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Onderka, Pavel - Vrtal, Vlastimil: Preliminary Report on the Fifth Excavation Season of the Archaeological Expedition to Wad Ben Naga (2013)

Onderka, Pavel - Vrtal, Vlastimil: Preliminary Report on the Fifth Excavation Season of the Archaeological Expedition to Wad Ben Naga (2013)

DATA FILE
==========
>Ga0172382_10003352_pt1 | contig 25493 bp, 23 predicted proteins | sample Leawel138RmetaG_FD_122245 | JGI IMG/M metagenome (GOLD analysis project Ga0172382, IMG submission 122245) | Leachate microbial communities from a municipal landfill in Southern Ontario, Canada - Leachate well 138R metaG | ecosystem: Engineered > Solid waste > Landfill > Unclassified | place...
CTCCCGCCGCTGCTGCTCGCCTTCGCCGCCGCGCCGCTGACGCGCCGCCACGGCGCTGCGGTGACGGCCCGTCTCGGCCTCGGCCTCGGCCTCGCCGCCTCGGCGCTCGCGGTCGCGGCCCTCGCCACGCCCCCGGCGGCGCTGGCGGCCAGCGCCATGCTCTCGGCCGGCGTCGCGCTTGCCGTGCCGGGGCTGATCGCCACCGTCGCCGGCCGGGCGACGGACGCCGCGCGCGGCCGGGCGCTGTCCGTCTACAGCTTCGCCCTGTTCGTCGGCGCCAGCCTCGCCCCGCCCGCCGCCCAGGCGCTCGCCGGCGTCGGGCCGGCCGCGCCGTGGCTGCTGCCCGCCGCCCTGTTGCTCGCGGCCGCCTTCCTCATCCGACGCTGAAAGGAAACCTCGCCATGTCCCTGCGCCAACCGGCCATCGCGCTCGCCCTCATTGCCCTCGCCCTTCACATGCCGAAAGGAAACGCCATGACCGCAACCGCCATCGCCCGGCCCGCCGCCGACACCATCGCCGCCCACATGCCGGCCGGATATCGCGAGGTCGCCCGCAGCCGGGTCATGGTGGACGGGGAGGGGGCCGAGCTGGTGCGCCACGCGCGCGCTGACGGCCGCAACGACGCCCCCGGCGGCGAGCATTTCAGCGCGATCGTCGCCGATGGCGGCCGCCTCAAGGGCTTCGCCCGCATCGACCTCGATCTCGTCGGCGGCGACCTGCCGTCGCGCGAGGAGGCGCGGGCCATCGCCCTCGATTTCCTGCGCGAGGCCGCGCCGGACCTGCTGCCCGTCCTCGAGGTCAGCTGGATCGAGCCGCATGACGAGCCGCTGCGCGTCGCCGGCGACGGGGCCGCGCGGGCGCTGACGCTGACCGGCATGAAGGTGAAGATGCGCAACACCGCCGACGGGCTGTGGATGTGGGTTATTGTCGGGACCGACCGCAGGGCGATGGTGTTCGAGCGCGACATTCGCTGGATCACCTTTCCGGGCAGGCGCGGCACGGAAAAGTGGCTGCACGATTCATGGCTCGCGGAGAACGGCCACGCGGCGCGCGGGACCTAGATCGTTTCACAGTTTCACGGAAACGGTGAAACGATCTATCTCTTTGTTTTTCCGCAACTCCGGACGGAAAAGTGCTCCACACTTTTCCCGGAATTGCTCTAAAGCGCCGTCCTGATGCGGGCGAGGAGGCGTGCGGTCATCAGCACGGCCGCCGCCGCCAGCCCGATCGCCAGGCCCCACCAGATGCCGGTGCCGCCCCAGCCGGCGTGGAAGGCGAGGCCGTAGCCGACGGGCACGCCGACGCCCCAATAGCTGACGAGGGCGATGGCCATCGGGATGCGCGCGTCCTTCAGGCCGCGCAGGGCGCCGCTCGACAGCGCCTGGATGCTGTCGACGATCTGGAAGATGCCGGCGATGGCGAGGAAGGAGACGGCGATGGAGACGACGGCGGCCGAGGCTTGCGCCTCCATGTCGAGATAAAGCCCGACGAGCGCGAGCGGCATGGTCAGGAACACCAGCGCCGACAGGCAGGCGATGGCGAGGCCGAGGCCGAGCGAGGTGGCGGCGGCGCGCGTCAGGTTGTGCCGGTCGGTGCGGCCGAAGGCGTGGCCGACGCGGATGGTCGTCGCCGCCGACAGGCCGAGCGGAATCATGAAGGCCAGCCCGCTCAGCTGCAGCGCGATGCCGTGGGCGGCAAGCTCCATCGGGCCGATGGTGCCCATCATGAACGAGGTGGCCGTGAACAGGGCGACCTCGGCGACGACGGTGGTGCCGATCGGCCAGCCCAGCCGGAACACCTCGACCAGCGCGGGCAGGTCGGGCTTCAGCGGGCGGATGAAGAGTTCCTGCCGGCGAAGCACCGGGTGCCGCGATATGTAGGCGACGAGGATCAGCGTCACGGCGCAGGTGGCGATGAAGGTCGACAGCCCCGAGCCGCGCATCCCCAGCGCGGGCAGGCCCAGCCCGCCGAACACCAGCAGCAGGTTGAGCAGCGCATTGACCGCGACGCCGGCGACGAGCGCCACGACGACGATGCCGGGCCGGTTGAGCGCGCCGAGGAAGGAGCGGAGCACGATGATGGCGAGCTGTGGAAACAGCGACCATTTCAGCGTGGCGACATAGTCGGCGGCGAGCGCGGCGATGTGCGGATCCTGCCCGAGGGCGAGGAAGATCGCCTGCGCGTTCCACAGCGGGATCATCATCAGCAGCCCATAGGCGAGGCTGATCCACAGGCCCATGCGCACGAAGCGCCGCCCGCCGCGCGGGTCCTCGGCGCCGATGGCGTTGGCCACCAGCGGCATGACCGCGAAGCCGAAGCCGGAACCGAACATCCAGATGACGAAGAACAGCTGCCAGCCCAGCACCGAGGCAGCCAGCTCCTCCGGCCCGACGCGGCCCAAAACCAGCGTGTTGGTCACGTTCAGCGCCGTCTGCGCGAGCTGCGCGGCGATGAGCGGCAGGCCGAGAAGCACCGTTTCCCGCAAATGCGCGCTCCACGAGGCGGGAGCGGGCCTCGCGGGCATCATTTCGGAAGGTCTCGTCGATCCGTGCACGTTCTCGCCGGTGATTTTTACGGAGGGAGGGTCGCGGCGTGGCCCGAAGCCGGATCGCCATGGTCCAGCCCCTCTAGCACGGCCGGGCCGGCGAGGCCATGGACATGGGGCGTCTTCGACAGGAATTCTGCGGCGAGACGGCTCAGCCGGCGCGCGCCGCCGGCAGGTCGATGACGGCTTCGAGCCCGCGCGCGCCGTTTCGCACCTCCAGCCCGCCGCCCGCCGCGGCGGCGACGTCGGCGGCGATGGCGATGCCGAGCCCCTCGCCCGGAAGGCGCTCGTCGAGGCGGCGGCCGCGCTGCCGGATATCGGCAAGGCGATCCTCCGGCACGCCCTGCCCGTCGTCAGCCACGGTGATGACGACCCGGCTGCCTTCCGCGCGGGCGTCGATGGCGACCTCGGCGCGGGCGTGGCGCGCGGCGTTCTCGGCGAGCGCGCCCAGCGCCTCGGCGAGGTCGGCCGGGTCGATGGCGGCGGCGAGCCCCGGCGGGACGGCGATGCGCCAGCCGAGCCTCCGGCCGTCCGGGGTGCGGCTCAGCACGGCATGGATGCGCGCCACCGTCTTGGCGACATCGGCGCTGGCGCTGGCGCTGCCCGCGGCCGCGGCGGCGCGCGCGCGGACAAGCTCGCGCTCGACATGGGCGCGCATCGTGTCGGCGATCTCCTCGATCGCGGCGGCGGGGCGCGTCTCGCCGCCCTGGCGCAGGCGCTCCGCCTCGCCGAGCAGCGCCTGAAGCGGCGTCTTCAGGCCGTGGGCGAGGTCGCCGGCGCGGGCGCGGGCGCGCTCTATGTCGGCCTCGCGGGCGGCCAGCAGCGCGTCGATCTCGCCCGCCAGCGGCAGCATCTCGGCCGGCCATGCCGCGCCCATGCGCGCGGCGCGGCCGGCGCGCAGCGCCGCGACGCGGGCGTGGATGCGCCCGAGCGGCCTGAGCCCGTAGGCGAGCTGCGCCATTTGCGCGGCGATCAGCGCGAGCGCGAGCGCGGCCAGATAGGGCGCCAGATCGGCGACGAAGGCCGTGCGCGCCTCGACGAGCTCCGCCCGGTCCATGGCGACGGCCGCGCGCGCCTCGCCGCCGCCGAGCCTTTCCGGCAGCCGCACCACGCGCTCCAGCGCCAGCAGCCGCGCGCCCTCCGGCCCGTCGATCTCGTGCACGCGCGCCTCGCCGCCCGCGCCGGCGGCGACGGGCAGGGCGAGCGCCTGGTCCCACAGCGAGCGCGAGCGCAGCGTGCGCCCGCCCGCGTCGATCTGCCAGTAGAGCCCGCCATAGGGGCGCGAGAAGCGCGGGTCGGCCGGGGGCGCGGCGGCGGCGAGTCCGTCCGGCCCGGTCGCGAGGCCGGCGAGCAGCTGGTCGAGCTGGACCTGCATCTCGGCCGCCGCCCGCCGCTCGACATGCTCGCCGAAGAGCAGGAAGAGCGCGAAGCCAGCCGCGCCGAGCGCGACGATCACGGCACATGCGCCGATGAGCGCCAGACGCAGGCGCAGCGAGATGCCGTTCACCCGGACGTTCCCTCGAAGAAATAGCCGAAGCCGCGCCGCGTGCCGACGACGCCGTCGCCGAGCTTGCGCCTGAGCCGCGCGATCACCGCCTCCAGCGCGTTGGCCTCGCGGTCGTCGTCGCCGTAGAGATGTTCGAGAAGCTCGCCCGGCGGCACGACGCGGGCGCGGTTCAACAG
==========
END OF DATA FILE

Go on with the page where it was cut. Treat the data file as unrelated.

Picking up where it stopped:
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  3 1 This work was financially supported by the Ministry of Culture of the Czech Republic (DKRVO2012, National Museum, 00023272).The Archaeological Expedition to Wad Ben Naga wishes to express its sincerest thanks and gratitudeto the National Corporation for Antiquities and Museums (Dr. Hassan Hussein Idris and Dr. Abdel-Rahman Ali), the Honorary Consulate of the Republic of the Sudan in the Czech Republic (Dr. PetrPelikán), the Honorary Consulate-General of the Slovak Republic in the Republic of the Sudan (Dr. Nasreldin Shulgami), the Sudanese-Czecho-Slovak Friendship Society (Khalil Hassan Ibrahim)and last but not least the Delegation of the European Union in the Sudan (H.E. Tomáš Uličný) fortheir enduring help and support. 2 Contact: PhDr. Pavel Onderka, National Museum – Náprstek Museum of Asian, African andAmerican Cultures, Curator of Egyptian and Nubian Antiquities; e-mail: pavel_onderka@nm.cz. ANNALS OF THE NÁPRSTEK MUSEUM 34/2 • 2013 •(p. 3–18) PRELIMINARY REPORT ON THE FIFTH EXCAVATION SEASON OF THE ARCHAEOLOGICAL EXPEDITION TO WAD BEN NAGA 1 Pavel Onderka 2 – Vlastimil Vrtalwith Jiřina Dašková – František Vacek – Alexander GatzscheA BSTRACT :The fifth excavation season of the Archaeological Expedition to Wad BenNaga focused on the continued excavation of the so-called Typhonium (WBN 200) andthe continued conservation of the so-called Palace of Amanishakheto (WBN 100). Theexcavations of the Typhonium uncovered a substantial part of the temple buildingproper, including its main sanctuary. An intentionally destroyed statue of the seateddyad of the Nubian Amun with a ram’s head and his consort Mut with the doublecrown of Upper and Lower Egypt was discovered in the temple ruins, as well asnumerous stone architectural features. The conservation within the Palace focused onthe southern entrance hall (WBN 154). Throughout the framework of the season, a geological survey of the concession and its surrounding was carried out.K EY W ORDS : Wad Ben Naga – Nubia – Meroitic culture – Meroitic architectureThe fifth excavation season of the Archaeological Expedition to Wad Ben Naga tookplace between 7 October and 23 December 2012. The archaeological and conservationworks were launched on 13 October and were concluded on 16 December. The period  4  between 17 and 22 December was dedicated to processing finds and study material,and to recording the orientation of the buildings at Central Wad Ben Naga.The season was carried out under the guidelines of the “archaeological excavations”as defined by the Ordinance for the Protection of Antiquities of 1999 of the Republic of theSudan.The mission was headed by Dr. Pavel Onderka (director), Vlastimil Vrtal (chief archaeologist), Alexander Gatzsche (chief conservator) and Mohamed Saad AbdallaSaad (inspector of the National Corporation for Antiquities and Museums). The teamfurther consisted of (in alphabetical order): Dr. Jiřina Dašková (geologist), MarieHlouchová (archaeologist), Ramona John (archaeologist), Jakub Pečený (anthropologist),Dr. Pavel Ressner (archaeologist / expedition physician), Eric Spindler (archaeologist)and Dr.František Vacek (geologist).The work of the fifth excavation season focused on [1] continued excavationswithin the complex of the so-called Typhonium (WBN 200), [2] conservation work inthe area of the southern entrance to the so-called Palace of Amanishakheto (WBN100), which had begun in the second season, and [3] geological survey of the site andits surroundings.Several site management projects were pursued, including the preparation of thesite for the addition to the serial cultural property of the  Archaeological Sites of the Islandof Meroe , which has, since June 2011, been included on the UNESCO World HeritageList. Fig. 1: Central Wad Ben Naga (after Hinkel – Sievertsen 2002).  5 1 Excavation of the so-called Typhonium (WBN 200) The archaeological works confined to the exploration of the so-called Typhonium(WBN 200). 1.1 Excavation history During the third and fourth seasons of the Archaeological Expedition to Wad BenNaga, three squares (T4–T6) of 10 by 10 m were excavated in the area of expectedlocation of the so-called Typhonium (cf. Onderka 2012; Onderka 2013). The temple wasknown to exist due to observations and plans of 19 th century visitors to the site, namelyFrédéric Cailliaud (Cailliaud 1823–1827), Linnant de Bellefonds (de Bellefonds 1958),George Alexander Hoskins (Hoskins 1835), Giuseppe Ferlini (Ferlini 1981) and CarlRichard Lepsius (Lepsius 1849–1859), etc. Current excavations have revealed remainsof a complex religious building with multiple rooms and long history of use. 1.2 Individual squares (Fig. 2) During the fifth season, four squares of 10 by 10 m were excavated. The squareswere delimitated to the south of T4 and T6 with respect to the orientation of the mainaxis of the temple. The excavations revealed that the main entrance to the temple andits central part were situated in this area. Square T7 (Pl. 1) The excavations in T7 revealed the main entrance to the building. Remains of a pylonflanking the main door were identified. The pylon, as well as walls, were built of a mudbrickcore with a redbrick casing and were srcinally coated with plaster. In between thepylons, a large sandstone threshold was located. The door was srcinally two-winged,as indicated by two stone fixings with iron door pivots and another stone located in thecentre with two holes and tracks of doorstops abrading the floor. A few large and manyfragmentary violet sandstone blocks, some with relief decoration (a winged sun-disc;Pl. 2), were found in T7. These probably formed the srcinal doorframe. The gate onceopened to a large hall or possibly an open courtyard –  pro tempore labeled as Room N  .A few more sandstone objects were discovered in the room, namely a massive windowgrill with four square holes (cf. Welsby 2000: 7) and a small bark-stand. On its floor, twoflat redbrick keyhole-shaped features were located symmetrically, but their functionremains a matter of discussion. They may have been used as support or platform forcolumns or pillars (?), or as planters, but could be secondary as well. Evidence of heavy burning (including burned beams), contextually related to the first destruction of the building, was noted in many areas. Square T8 The excavations in T8 unearthed walls forming part of a large room (or an open court),an antechamber and the main sanctuary of the temple, as well as adjacent subsidiaryrooms towards the east. Room N  was separated from Room J   by a relatively thin wall of which only a redbrick foundation layer and remains of sandstone threshold werefound. To the east, an entrance to a small Room O was located. The room comprised of a narrow staircase corridor srcinally leading to the roof. Only three steps werepreserved in situ , the rest of the corridor was filled with mudbrick fragments. Several  6 large vessels were found by the entrance. In Room J  , forming the porticus to thesanctuary, fragments of a deliberately smashed statue made of violet sandstone andtreated with painted polychrome plaster were discovered. The statue depicts the godAmun in his cryocephalic form, dressed in a short folded kilt, and his consort, thegoddess Mut, wearing the double crown of Upper and Lower Egypt and a long closefitting dress. Both divine figures were shown seated on thrones (Pl. 3). Traces of sinks Fig. 2: Exploration of the Typhonium (Illustration by Vlastimil Vrtal).  7  by an axe were obvious on the surface of the statue attesting to its intentionaldestruction. The srcinal height of the statue was around 1.5 (Egyptian) cubits, i.e.approximately 75 cm. The statue most likely flanked the door to the main sanctuary( Room M ), from which Room J  was separated by a massive wall. The position of doorswas indicated by a large sandstone threshold, pivot stone and tracks of doorstops inthe floor. The floor of Room M was paved with small sandstone blocks and was onlypartially preserved due to subsequent mining activities. Finds from this part of theroom (a faience vessel, glass and beads) indicate cultic activities are likely to have beentaking place in this area. To the east, another two rooms ( Room P and Q ) were located.They were separated by a door, which was secondarily blocked. These probably actedas service rooms for the activities connected with the maintenance of the cult. Thisfunction is indicated by a presence of three large vessels sunken into the floor and filledwith ash, burned wood and bones. i.e. a clear evidence for cooking and other domesticactivities. By the wall separating Rooms O and P , a part of a sandstone libation offeringtable (decorated with lotus flowers in raised relief) and another block with a curledhair-lock (?) were found. Square T9 The square (located to the west of T7) covers the south-east section of the templeproper and adjoining areas. It comprises two rooms ( Room K  and P ) and an outsidespace ( Room S ). The main massive wall with north-south orientation most likelyformed the outer extent of the building. It was interrupted only by a single entrancewith a sandstone threshold. It was built of mudbricks with a redbrick casing on theoutward facing side (the west side). To the west, a large open area with remains of a low rectangular podium (probably of cultic significance) was located. Many postholeswere identified there. These were embedded into the floor as well as into the podiumindicating the existence of a light shelter or structure, the form of which cannot yet bespecified. To the north, a rectangular pen was built by the wall. Outside near the mainwall, a large finely worked sandstone lion’s head shaped gargoyle (Pl. 4) was found. A mud brick wall continued further west of the pylon which may indicate the presenceof external buildings on the temple’s western side. The open area was used secondarilyas the location of two burials of children. Square T10 The square is located to the north of T8. It covers the eastern part of both the mainsanctuary ( Room M ) and a corridor-shaped side room ( Room Q ). In the course of theexcavations, two massive walls were uncovered in this area. The walls were made of mudbricks with a redbrick casing, for the most part on the outer wall-face (the easternside). The surface treatment of the walls was well-preserved in this part of the templeand the excavations yielded large and beautiful examples of highly complex,sophisticated and vivid polychrome decoration (Pl. 5 and 6) applied on white plaster.Some parts of the depictions were even gilded. In the corridor room, an almostcomplete terracotta ankh -sign libation basin was found. To the east, an open area waslocated (designated as Room T  ), probably outside of the actual building. Several largevessels inserted into the floor were unearthed in this area. Later burials were locatedabove the main sanctuary (cf. Fig. 3).